96105251 Flashchaln theory for rapld coal devolatlllzatlon klnetlcs. 7. Predlctlng the release of oxygen species from varlous coals Niksa, S. Energy Fuels, 1996, 10, (l), 173-187. The release of oxygen from any coal primarily involves only three mechanisms: the shuttling of oxygen as an element in tar molecules; the simultaneous release of CO,. H,O. and small amounts of CO when labile bridges are converted into Lhar&links: and the release of CO from the resid;al oxygen in nascent char links’at high tempeatures. This modelling study characterizes these processes for heating rates from 0.5 to lo* K/s, temperatures to 1550 K, and pressures from 0.1 to 1 MPa. 96105252

Formation

of HNCO from the rapld pyrolysls

of

coals Nelson, P. F. et al., Energy Fuels, 1996, 10, (1), 264-265. For a wide range of coal types and pyrolysis temperatures HNCO was observed in the gas phase products. For the conditions tested, HNCO represents some 15% of the eas ohase N soecies. with HCN and NH, accountine for some 40 and 45%, &p&tively. i‘his esiimation is based o/calibrations developed during recent previous FTIR observations of NHCO produced from interactions between propane and NO and from CO&/NO mixtures passed over car exhaust type catalyst. Hence HNCO is not insignificant nitrogen-containing constituent of the products of coal pyrolysis. 96105253

Forward smolder of polyurethane

foam In a forced

alr flow

Torero, J. L. and Fernandez-Pello, A. C. Combustion & Flame, Jul. 1996, 106, (l), 89-109. An experimental study is conducted of forward smolder of polyurethane foam. Air is used to oxidizer, and is forced in the direction of smolder propagation under conditions that produce approximately one-dimensional forward smolder propagation. The objective of the study is to provide further understanding of the mechanisms controlling forward smolder and verification of theoretical models of the problem.

366

Fuel and Energy Abstracts

September 1996

96105257 Heating and I nltlon of combustible dust layers on a hot surface: Influence o9 layer shrlnkage Kim, H. M. and Hwang, C. C. Combustion & Flame, Jun. 1996, 105, (4), It_), “OC “‘-‘oJ’ A combustible dust layer on a hot surface may ignite if the temperature is sufficiently high. Based on experimental observations, a model is developed to incude the layer shrinkage as the combustible material is consumed in the process of heating that may lead to ignition. During the pyrolysis, the packed dust layer shrinks as a result of a variation of the particle size. The ‘transient heat conduction equation with temperature-depkndent distributed heat sources is solved numerically. Thermal conductivity equations developed by previous workers for granular materials is employed in the present analysis. The effect of the layer shrinkage on the dust-layer temperature distribution and ensuing ignition is computed for various layer parameters.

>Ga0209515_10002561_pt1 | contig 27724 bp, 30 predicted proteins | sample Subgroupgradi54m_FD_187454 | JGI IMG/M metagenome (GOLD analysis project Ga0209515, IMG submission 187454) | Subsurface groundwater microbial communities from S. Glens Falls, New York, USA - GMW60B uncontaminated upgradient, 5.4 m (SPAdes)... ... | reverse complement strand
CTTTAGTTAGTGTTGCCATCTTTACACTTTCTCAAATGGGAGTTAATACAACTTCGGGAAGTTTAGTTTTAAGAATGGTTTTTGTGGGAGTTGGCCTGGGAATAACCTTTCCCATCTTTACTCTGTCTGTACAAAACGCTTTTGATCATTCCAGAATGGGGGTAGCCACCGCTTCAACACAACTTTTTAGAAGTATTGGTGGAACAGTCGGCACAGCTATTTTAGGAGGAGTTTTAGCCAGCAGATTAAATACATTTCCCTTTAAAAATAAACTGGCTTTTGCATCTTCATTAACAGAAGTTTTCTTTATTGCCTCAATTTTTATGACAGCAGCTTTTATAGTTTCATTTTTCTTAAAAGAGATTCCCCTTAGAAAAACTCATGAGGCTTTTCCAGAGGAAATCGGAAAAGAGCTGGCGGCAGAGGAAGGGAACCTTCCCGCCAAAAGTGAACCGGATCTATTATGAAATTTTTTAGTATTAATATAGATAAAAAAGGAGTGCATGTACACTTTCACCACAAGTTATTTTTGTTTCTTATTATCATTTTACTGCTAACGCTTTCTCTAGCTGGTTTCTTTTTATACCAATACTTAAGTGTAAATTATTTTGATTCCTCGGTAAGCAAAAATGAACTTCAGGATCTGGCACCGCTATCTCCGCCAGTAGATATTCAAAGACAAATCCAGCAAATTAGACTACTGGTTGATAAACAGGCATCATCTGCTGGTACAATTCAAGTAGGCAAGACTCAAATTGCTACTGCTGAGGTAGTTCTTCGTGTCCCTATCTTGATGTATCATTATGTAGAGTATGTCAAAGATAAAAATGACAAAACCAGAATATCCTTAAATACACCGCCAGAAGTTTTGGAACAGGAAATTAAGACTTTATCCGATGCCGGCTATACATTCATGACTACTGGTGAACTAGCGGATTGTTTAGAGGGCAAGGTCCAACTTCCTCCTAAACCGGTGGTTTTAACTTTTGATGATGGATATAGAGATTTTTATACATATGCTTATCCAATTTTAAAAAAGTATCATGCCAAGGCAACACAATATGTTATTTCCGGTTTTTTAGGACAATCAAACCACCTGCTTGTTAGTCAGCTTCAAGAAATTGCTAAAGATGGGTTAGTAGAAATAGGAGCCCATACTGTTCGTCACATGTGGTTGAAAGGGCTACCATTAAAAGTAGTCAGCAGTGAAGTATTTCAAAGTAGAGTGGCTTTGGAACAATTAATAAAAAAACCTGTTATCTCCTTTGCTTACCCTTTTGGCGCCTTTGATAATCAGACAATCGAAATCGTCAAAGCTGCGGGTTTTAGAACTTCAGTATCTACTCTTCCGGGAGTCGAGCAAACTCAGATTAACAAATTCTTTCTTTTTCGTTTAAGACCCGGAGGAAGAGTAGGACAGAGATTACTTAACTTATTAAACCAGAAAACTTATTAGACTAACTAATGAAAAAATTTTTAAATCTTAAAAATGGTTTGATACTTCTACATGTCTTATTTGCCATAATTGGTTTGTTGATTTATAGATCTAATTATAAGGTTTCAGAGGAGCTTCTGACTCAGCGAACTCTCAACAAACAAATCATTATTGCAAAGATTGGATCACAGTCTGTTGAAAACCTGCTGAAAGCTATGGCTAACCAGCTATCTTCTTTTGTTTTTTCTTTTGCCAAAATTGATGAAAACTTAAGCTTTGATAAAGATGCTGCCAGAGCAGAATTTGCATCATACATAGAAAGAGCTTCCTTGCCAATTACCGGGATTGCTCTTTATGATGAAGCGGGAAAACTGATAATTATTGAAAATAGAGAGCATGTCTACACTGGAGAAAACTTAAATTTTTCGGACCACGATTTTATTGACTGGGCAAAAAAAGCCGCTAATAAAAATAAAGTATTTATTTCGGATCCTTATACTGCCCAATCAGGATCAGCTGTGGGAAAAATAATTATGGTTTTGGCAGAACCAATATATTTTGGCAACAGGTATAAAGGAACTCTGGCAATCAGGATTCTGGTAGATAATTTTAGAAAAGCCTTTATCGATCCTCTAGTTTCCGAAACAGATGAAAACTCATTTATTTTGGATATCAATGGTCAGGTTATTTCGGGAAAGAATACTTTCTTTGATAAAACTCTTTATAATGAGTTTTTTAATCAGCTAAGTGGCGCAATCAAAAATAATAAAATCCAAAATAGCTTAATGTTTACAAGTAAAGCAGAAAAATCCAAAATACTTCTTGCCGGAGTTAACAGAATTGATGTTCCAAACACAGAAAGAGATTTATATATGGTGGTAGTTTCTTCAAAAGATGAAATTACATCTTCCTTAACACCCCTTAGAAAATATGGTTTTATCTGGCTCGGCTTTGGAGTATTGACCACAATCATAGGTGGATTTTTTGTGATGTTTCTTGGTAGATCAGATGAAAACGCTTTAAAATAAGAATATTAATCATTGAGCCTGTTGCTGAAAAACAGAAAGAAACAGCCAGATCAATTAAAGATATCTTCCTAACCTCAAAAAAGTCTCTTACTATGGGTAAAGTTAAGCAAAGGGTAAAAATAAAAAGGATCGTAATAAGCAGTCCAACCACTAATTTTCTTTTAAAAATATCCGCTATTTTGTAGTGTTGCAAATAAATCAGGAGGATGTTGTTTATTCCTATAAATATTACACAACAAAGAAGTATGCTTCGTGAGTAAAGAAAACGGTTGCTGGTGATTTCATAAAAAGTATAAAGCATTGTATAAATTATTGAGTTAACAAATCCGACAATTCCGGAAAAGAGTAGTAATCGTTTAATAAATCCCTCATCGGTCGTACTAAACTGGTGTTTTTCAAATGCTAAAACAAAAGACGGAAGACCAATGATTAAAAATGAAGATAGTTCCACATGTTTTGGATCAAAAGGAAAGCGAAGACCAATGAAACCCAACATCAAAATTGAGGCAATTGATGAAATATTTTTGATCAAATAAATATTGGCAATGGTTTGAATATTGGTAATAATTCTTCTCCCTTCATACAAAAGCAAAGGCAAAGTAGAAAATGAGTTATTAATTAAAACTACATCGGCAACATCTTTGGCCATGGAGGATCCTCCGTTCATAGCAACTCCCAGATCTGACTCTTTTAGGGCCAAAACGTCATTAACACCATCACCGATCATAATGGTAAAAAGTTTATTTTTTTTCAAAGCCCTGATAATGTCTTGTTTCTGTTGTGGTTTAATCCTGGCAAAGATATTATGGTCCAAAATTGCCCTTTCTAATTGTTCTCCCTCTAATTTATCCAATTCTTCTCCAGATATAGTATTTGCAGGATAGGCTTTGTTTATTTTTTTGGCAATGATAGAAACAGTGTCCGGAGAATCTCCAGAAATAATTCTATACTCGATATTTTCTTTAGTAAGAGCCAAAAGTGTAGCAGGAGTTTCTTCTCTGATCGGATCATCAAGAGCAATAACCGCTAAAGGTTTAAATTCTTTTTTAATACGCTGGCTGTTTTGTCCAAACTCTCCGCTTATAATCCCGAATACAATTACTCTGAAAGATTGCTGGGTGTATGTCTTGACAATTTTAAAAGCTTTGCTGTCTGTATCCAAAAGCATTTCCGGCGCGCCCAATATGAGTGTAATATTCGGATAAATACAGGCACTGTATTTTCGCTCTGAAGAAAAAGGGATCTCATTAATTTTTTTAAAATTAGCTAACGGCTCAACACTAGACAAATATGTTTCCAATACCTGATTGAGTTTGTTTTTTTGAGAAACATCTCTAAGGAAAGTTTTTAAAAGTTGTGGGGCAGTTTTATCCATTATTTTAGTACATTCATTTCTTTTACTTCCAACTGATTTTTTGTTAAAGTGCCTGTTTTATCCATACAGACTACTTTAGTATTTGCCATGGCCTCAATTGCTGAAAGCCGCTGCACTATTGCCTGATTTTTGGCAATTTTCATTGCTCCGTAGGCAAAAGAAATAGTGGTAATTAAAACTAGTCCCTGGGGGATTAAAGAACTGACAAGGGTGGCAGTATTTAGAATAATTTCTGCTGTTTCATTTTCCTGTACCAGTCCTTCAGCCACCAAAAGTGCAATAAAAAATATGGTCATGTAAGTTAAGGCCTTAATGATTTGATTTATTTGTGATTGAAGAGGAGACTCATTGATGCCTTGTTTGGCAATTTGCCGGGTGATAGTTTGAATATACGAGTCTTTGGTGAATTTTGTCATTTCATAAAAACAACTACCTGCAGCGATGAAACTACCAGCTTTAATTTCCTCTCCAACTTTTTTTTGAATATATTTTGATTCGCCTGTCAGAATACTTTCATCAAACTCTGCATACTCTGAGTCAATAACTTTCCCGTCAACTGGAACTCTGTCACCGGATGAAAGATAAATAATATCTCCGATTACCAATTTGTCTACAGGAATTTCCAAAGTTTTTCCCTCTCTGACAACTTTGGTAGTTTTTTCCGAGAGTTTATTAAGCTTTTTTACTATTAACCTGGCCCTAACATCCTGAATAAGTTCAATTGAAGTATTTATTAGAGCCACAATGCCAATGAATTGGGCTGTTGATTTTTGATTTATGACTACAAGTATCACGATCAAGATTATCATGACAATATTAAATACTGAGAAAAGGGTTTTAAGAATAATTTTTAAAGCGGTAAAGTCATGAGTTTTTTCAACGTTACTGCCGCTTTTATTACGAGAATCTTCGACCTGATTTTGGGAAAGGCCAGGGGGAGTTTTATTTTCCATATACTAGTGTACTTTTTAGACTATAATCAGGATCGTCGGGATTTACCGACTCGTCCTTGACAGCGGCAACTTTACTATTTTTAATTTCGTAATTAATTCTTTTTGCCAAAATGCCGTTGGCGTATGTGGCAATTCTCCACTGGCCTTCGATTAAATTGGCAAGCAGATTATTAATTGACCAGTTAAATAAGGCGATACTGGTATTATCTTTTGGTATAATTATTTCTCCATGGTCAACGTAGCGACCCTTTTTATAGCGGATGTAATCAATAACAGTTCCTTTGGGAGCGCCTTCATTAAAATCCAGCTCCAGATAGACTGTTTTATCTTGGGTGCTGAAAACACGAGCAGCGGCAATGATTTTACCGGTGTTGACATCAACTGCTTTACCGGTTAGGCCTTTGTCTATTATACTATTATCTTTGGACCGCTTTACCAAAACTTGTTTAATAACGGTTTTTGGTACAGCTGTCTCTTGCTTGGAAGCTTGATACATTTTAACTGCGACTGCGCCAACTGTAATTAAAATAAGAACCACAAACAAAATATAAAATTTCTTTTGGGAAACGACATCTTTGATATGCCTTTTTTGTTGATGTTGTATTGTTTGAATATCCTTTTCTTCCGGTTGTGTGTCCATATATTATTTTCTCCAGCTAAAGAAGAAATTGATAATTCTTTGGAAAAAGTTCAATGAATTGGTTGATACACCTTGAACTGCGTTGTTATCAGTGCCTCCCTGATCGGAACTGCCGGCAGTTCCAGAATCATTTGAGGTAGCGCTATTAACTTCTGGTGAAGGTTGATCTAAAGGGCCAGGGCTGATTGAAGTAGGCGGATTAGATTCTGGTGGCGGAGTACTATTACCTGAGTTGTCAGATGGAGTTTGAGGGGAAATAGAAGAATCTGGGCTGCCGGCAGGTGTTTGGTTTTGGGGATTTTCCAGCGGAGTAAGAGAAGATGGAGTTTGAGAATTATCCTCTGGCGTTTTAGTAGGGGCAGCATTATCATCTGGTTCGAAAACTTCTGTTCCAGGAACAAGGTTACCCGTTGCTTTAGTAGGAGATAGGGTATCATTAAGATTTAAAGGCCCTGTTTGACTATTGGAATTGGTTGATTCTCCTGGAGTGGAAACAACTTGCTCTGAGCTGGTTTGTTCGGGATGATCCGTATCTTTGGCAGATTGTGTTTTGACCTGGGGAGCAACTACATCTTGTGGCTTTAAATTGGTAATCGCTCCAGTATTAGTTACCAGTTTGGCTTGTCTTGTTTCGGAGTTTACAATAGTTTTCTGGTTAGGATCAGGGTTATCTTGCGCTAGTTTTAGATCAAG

Ignltlon and combustion of laser-heated pulverlred 2:$5258 Ou. M. et al.. Fuel. Aue. 1996. 75. (101. 1155-1160. Thk tempera&e change i’; coal and giapkite during heating and combustion by a CO, laser heat source was measured using the multi-two-colour method. Laser intensity ranging up to 3.0 W mm1.2 at 10.6 urn wavelength was used. The behaviour of heating particles was observed with a stereomicroscope. Graphite particles and several types of coal were used to cover the range of volatile matter from 0 to 43.3 wt%. Experiments were performed to study the influence of volatile matter, particle diameter, oxygen content in the atmosphere and laser intensity on each type of carbon particle. Volatile matter affected the initial heating stage and the ignition stage. Particle diameter had no observable effect at any stage.

96105259 lgnltlon mechanisms of dlfferent ranks of coal Chen, Y. et al., Coal Sci. Tzchnol., 1995, 24, (l), 603.606. Describes how as coal rank increases from lignite through bituminous to anthracite, its ignition mechanism changes from homogeneous through homogeneous-heterogeneous to heterogeneous.

96105260 lgnltlon of coal particles Manzanares, P. L. er al., Coal Sci. Technol., 1995, 24, (l), 587-590. Discusses the study of the effects of coal particle size and mineral and maceral compositions on coal ignition.

96/05261 An Improved model for flxed-bed coal combustion and gaslflcatlon: sensltlvlty analysis and appllcatlons Ghani, M. U. ef al., Fuel, Aug. 1996, 75, (lo), 1213-1226. Detailed sensitivity analysis and applications of an improved, comprehensive, one-dimensional model for combustion and gasification of coal in fixed beds, FBED-1, are presented. The effects of the devolatilization, oxidation and gasification submodels on the model predictions are discussed. The product gas compositions predicted by various options for gasphase chemistry are shown. The effects of five model parameters and one operational variable on the predictions of the model are also presented.